As per the sources, in the current fiscal the privatization of any public sector bank (PSB) is very unlikely due to their fewer valuations and escalating stressed assets during the COVID-19 crisis. Now four public sector banks are under the RBI’s Prompt Corrective Action (PCA) framework, which brings certain restrictions on them which include, lending, management compensation, and directors’ fees. The sources also mentioned that there is no sense in any business to sell these lenders like Indian Overseas Bank (IOB), Central Bank of India, UCO Bank, and United Bank of India. Against the private banking space, there will not be any suitors for them.
The sources added that the government will refrain from the ache sale of its entities, peculiarly if they are in strategic sectors. Sources also said that, other than outright sale, barely any public sector bank has gone for decreasing the stake in the last many years as the valuation has been pessimistic. Almost 75 percent stake of public sector bank (PSBs) has been gone because of the consecutive infusions for meeting mandatory regulatory ratios. Due to the COVID-19 pandemic, it has not only affected the process of recovery of PSBs but also affects an adverse impact on the financial health and growth of private sector banks. About the better financial health of the PSBs, Finance Minister Nirmala Sitharaman had not declared any capital infusion them in Budget 2020-21 in February this year. For the past few years, the government is following the process of consolidation of PSBs.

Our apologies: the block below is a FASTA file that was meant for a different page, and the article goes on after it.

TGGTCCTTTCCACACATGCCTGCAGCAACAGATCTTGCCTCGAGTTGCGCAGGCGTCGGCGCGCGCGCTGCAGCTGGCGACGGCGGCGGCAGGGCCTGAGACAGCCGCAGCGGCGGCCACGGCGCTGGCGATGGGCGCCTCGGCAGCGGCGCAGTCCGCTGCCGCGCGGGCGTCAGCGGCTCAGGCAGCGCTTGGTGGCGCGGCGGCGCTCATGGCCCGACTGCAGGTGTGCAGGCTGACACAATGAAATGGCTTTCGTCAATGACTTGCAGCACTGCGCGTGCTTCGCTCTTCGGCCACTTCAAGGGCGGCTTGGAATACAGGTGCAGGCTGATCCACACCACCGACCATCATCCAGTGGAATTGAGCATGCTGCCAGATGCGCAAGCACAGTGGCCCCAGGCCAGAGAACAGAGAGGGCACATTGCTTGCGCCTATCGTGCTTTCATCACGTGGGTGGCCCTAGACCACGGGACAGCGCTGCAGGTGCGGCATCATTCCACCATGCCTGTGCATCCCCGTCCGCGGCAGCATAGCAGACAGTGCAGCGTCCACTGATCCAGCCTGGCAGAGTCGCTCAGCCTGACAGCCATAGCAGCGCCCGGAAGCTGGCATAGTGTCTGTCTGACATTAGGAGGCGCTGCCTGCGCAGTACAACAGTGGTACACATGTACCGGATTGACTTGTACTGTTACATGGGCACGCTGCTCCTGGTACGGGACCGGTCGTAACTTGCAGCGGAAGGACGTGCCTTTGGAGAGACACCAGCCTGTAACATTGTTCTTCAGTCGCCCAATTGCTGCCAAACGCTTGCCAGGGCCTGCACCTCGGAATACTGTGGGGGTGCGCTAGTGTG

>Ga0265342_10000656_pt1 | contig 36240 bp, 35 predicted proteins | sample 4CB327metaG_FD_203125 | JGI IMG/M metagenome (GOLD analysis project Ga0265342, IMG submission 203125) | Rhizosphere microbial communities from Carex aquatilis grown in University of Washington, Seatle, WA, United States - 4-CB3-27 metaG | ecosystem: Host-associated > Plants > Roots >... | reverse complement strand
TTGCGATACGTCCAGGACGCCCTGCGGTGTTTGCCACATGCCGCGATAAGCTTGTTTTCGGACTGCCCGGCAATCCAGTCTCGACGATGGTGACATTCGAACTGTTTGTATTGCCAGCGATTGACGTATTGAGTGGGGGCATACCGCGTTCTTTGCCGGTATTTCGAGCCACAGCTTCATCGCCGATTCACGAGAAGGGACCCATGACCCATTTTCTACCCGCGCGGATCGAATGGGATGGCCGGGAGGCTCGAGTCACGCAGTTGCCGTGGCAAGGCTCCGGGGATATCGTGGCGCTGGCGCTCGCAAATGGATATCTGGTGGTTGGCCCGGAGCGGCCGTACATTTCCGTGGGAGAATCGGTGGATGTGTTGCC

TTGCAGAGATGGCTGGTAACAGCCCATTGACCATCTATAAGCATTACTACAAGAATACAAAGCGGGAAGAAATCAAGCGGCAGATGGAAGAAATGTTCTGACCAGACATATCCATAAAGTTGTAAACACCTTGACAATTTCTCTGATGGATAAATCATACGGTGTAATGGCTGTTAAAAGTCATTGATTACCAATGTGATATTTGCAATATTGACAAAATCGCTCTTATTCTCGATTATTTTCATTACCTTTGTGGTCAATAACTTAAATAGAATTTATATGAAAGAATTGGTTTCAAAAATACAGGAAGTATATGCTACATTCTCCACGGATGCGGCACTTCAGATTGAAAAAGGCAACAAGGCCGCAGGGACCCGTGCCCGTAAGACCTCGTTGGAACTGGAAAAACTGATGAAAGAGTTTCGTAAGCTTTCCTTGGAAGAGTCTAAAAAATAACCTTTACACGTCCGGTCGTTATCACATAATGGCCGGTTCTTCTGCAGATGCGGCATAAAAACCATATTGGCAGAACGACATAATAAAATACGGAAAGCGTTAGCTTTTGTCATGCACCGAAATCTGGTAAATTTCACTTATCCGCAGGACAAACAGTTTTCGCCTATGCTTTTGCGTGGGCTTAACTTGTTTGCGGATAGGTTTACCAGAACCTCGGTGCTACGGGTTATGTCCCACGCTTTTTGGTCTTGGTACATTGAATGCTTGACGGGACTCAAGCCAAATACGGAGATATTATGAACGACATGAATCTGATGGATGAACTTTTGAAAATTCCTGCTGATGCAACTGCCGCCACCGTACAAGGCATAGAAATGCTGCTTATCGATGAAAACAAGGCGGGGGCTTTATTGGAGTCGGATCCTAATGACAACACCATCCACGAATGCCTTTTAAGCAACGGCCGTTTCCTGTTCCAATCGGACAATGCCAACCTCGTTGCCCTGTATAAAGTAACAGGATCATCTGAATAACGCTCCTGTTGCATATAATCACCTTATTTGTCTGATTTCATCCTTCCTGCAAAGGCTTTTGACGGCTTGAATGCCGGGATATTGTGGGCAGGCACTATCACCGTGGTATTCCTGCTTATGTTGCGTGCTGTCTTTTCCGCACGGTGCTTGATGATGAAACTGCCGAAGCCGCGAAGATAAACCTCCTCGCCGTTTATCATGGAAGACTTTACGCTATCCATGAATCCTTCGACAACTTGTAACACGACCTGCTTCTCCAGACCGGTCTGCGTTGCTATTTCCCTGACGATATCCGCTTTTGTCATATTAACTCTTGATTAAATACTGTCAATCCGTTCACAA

Firstly, it initiated the merger of State Bank of Saurashtra with its parent State Bank of India (SBI) in 2008. Afterward, State Bank of Indore was merged with SBI in 2010. After a six-year interval, SBI again merged with its remaining subsidiaries like State Bank of Patiala, State Bank of Bikaner and Jaipur, State Bank of Mysore, State Bank of Travancore, State Bank of Hyderabad along with Bharatiya Mahila Bank (BMB) which emerged in April 2017. On April 1, 2019, as the motive of creating the third-largest lender of the country Vijaya Bank and Dena Bank have emerged with Bank of Baroda. A huge consolidation exercise took shape starting April this year. As the explanation of consolidation plan, Oriental Bank of Commerce, and United Bank of India were amalgamated into Punjab National Bank, Syndicate Bank emerged into Canara Bank, Andhra Bank and Corporation Bank amalgamated into Union Bank of India and Allahabad Bank emerged into Indian Bank.